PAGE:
25. For these reasons, I find that disclosing the Applicant Information could reasonably be expected to prejudice MNHHS’s ability to obtain confidential information in the future, therefore causing a public interest harm and giving rise to a factor favouring nondisclosure. Taking into account the sensitivity of the information provided to MNHHS and the importance of this type of information for treating clinicians, I consider the public interest harm arising from disclosure of the relevant parts of the Applicant Information would be significant and accordingly afford the factor favouring nondisclosure significant weight.
Personal information and privacy
26. The Applicant Information is the applicant’s personal information.18 The RTI Act recognises this as a factor favouring disclosure.19 As the information comprises part of the applicant’s medical record, I consider this factor warrants significant weight.
27. However, the Applicant Information also comprises the thoughts and opinions of the individuals who provided it. Accordingly, I consider the Applicant Information is the other individuals’ personal information as well.
28. The RTI Act recognises that:
- a factor favouring nondisclosure will arise where disclosing information could reasonably be expected to prejudice the protection of an individual’s right to privacy;20 and
- disclosing information could reasonably be expected to cause a public interest harm if it would disclose personal information of a person, whether living or dead.21
29. I consider these factors apply to the Applicant Information. The information is sensitive in nature, comprising opinions, thoughts and feelings of individuals. For these reasons, I attribute these factors significant weight.
Accountability and transparency
30. The applicant submits22 that:
- withholding the information prevents her from being correctly assessed and treated in the future; and
- ‘… this isn’t just about me – this is about every single patient in Qld who has been maligned and slandered and given second rate treatment by medical professionals as a result of the slanderous things said about them’.
31. It is therefore relevant for me to consider whether disclosing the Applicant Information could reasonably be expected to:
- promote open discussion of public affairs and enhance the Government’s accountability23
- advance the fair treatment of individuals and other entities in accordance with the law in their dealings with agencies;24 and
- reveal the reason for a government decision and any background or contextual information that informed the decision.25
32. I am satisfied that disclosing the Applicant Information could assist the applicant to better understand her medical treatment and the reasons for certain treatment actions taken by her doctors, by giving the applicant access to the background information that the doctors had before them. I also consider it could help the applicant to better understand the process her treating team undertook in deciding on a course of treatment.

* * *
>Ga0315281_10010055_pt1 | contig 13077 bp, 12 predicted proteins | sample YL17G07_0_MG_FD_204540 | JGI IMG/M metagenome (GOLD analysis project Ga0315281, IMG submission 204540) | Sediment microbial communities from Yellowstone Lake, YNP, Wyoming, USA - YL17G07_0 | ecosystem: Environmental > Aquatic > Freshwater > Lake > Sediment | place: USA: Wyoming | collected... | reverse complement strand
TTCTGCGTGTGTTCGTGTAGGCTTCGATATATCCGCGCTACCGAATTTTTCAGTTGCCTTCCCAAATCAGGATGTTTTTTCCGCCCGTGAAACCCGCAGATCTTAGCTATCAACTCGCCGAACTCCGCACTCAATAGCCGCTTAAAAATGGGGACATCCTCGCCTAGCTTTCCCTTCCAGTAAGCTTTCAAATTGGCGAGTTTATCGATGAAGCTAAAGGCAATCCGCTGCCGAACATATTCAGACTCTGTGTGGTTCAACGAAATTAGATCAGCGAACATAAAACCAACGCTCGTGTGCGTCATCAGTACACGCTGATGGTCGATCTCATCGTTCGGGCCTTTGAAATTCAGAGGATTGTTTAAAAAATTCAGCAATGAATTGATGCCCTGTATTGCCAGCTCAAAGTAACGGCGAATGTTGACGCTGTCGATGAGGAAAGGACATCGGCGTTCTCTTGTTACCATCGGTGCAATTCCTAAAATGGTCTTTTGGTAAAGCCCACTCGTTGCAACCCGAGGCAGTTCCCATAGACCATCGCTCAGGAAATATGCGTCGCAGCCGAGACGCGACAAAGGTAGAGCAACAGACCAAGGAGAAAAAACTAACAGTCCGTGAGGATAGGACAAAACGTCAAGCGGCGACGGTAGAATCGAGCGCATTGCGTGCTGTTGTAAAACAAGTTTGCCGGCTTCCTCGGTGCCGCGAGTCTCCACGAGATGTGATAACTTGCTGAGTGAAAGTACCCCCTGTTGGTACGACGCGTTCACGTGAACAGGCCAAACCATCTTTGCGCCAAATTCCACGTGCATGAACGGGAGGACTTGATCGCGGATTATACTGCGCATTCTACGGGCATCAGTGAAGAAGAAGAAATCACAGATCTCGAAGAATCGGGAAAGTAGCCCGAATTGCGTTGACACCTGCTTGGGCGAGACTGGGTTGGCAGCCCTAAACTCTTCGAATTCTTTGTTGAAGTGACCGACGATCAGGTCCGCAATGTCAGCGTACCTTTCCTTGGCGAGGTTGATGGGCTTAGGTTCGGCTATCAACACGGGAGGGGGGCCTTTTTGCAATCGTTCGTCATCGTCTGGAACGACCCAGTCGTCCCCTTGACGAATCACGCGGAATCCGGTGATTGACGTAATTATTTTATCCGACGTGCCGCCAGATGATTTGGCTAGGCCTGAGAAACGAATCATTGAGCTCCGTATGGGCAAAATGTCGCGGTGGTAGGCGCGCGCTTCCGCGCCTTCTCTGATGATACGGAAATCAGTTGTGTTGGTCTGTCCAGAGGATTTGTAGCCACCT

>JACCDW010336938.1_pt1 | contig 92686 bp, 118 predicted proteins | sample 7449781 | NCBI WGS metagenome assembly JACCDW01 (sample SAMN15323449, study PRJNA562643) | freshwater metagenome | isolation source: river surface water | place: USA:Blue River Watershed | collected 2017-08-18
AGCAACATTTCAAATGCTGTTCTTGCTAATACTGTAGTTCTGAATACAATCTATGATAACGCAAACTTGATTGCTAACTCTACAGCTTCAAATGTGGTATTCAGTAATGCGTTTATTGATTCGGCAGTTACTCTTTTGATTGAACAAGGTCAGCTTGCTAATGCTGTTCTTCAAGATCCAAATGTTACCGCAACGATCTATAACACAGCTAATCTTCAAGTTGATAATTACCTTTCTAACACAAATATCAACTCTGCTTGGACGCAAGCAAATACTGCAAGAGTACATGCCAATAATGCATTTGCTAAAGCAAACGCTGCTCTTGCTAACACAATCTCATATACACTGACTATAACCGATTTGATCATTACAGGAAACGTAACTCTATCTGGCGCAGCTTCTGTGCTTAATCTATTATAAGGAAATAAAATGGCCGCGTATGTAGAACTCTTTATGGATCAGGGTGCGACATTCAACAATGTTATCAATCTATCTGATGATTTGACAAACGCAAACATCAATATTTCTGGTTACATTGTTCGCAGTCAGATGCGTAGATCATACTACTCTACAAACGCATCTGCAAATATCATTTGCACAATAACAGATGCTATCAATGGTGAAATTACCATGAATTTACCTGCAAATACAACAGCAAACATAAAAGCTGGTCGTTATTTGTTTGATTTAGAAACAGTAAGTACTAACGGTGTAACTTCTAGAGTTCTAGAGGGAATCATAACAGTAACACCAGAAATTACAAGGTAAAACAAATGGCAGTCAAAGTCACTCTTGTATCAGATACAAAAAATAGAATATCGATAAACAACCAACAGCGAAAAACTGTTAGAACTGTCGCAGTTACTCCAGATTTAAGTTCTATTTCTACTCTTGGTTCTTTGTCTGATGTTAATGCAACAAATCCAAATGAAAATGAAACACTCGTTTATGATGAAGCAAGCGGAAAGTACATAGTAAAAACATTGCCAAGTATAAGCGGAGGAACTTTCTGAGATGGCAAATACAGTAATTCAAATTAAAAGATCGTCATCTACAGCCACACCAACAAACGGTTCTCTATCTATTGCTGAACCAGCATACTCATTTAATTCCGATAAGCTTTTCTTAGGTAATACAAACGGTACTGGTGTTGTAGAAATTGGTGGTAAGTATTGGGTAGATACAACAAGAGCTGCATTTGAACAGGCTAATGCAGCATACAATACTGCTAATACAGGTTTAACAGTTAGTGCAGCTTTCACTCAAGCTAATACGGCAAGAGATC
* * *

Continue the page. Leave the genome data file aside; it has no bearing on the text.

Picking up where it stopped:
33. However, the applicant has been given access to the vast majority of her medical records. The Applicant Information comprises a very small component of these records. I consider the information already disclosed to the applicant significantly satisfies the public interest factors identified above. Given the relatively small amount of Applicant Information and its nature, I do not consider its disclosure would advance these public interest factors to any significant degree. Accordingly, while I find the factors mentioned above are relevant, I afford them low weight in the circumstances.
34. In light of the applicant’s submissions, I have also considered whether disclosing the Applicant Information could reasonably be expected to contribute to positive and informed debate on important issues or matters of serious interest.26 I acknowledge that the applicant considers she received ‘substandard’27 treatment at MNHHS. I also note that issues relating to alleged deficiencies in the health system are matters of serious public interest that benefit from public attention and debate. However, for this public interest factor to be relevant, it must arise from disclosure of the information itself. Having carefully reviewed the Applicant Information, I do not consider that its disclosure would contribute to positive and informed debate on issues relating to the health system. Accordingly, I find this factor favouring disclosure is not relevant.
Allowing inquiry into possible deficiencies in conduct
35. The applicant submits28 that:
- ‘the information is not true and RBWH does not wish me to have the proof that I have been grossly defamed and have received substandard care … based on false information provided by professionals who have made knowingly false statements about me’; and
- ‘it is not in the public interest to protect people who provide false information and allow innocent people to be slandered in their medical records’.
36. It is therefore relevant for me to consider whether disclosing the Applicant Information could reasonably be expected to:
- allow or assist inquiry into possible deficiencies in the conduct or administration of an agency or official29
- reveal or substantiate that an agency or official has engaged in misconduct or negligent, improper or unlawful conduct;30 or